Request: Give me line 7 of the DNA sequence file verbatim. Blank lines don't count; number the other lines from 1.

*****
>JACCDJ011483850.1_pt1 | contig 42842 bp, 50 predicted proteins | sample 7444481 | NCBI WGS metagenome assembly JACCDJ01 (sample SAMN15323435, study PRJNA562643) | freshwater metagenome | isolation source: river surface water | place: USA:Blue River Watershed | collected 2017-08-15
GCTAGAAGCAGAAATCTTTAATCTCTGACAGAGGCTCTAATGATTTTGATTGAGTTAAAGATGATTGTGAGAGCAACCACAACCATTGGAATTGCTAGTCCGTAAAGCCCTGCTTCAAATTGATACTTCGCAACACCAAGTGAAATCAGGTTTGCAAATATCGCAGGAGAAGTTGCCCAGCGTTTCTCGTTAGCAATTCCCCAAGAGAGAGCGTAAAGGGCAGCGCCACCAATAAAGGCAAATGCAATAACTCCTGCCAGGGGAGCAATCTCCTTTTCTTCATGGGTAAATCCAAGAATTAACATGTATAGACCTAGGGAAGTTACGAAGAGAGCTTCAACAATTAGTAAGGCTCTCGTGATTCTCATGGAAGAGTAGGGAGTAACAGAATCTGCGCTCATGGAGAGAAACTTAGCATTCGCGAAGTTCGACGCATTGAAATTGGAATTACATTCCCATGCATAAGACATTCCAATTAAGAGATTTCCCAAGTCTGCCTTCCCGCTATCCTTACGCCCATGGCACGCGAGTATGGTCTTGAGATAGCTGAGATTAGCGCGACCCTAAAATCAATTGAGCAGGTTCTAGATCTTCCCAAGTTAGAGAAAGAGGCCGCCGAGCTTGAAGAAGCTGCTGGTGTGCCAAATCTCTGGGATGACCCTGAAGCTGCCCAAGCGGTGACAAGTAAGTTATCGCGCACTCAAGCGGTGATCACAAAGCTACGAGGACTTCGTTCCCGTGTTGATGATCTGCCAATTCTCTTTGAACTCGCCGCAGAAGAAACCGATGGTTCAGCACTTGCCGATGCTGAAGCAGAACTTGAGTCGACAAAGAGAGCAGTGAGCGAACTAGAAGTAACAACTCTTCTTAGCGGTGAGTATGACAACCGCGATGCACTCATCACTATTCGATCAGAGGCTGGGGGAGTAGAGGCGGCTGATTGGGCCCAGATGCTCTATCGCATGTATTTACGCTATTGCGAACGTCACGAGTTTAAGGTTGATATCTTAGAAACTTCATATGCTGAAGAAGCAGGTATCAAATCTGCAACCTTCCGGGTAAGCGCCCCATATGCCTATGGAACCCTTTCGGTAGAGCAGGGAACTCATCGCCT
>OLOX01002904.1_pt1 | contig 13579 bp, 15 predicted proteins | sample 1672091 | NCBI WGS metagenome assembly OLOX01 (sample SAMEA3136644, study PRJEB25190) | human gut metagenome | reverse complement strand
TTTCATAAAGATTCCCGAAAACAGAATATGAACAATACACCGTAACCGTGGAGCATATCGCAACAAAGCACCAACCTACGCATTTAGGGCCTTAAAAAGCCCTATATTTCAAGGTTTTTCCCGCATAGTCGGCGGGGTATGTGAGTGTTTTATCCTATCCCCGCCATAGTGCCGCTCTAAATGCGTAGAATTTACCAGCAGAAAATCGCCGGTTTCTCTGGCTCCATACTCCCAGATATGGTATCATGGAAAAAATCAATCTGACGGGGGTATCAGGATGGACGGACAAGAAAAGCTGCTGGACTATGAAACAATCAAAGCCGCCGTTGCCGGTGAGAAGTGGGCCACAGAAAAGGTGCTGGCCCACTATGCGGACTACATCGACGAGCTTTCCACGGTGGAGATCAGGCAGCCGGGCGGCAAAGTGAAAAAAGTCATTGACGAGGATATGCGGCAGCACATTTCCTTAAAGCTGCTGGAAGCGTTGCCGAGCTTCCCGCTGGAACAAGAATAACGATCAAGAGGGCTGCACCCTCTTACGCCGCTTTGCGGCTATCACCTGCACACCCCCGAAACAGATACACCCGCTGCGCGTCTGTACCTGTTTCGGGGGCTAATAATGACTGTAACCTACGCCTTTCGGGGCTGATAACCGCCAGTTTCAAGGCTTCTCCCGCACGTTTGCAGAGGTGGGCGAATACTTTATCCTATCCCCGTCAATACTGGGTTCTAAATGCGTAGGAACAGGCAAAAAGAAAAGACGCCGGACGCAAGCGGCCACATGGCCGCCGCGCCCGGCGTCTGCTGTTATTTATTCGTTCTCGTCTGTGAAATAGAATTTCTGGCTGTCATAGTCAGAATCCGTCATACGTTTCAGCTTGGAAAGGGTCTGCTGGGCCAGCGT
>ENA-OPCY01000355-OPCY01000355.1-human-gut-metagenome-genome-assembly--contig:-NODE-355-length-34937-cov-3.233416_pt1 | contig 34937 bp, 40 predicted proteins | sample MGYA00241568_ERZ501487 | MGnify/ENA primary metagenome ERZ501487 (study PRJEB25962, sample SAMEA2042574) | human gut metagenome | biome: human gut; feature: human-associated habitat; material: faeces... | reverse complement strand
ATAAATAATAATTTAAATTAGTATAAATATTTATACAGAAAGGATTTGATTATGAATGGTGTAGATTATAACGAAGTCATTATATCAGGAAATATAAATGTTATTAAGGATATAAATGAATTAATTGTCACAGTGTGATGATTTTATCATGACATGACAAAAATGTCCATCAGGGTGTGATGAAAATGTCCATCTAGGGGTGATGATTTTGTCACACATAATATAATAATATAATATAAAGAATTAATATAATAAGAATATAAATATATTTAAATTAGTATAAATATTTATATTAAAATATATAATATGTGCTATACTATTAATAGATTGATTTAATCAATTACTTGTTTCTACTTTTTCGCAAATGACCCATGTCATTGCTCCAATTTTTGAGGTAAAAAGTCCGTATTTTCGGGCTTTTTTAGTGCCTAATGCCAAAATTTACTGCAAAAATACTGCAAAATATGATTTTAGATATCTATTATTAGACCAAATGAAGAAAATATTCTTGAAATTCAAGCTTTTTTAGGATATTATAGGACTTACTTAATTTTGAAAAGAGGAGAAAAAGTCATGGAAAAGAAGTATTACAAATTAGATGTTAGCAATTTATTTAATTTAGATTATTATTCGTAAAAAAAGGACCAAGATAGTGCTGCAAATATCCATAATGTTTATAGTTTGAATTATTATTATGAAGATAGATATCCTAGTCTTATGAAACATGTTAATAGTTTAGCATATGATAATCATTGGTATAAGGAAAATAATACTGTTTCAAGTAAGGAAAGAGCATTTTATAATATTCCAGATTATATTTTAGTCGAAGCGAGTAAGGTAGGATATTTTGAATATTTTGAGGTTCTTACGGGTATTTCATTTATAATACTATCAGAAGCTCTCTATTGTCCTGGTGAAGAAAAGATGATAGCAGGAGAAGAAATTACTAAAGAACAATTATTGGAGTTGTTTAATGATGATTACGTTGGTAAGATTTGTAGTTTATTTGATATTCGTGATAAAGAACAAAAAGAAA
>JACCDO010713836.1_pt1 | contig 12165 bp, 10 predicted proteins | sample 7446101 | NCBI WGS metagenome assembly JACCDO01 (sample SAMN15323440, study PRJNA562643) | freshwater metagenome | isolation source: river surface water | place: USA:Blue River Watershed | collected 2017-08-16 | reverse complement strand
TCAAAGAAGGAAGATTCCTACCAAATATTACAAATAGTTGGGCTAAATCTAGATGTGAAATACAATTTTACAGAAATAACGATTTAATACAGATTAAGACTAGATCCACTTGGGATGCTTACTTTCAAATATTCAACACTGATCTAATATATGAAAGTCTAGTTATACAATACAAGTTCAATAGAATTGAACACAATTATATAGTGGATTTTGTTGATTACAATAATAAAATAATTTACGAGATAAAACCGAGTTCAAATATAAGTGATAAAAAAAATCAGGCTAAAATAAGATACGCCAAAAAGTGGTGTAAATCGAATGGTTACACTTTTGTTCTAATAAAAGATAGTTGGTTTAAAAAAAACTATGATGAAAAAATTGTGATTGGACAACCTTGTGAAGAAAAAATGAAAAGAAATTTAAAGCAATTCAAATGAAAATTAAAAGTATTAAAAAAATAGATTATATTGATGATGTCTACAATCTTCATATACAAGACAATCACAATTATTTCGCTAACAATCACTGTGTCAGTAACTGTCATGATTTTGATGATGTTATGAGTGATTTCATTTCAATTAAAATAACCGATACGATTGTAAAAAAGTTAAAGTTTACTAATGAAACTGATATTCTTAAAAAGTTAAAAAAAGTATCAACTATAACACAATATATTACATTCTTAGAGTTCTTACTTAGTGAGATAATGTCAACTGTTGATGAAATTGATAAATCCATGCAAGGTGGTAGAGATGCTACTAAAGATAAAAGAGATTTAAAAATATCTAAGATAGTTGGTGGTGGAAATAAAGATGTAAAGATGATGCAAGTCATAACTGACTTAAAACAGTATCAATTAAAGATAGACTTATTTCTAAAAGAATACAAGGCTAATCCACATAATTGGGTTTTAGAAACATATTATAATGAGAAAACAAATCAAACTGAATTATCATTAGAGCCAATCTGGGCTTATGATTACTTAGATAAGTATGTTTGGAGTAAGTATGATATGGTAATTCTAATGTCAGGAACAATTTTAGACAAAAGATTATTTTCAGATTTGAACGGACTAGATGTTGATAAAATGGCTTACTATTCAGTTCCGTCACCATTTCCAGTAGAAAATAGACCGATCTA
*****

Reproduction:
>JACCDO010713836.1_pt1 | contig 12165 bp, 10 predicted proteins | sample 7446101 | NCBI WGS metagenome assembly JACCDO01 (sample SAMN15323440, study PRJNA562643) | freshwater metagenome | isolation source: river surface water | place: USA:Blue River Watershed | collected 2017-08-16 | reverse complement strand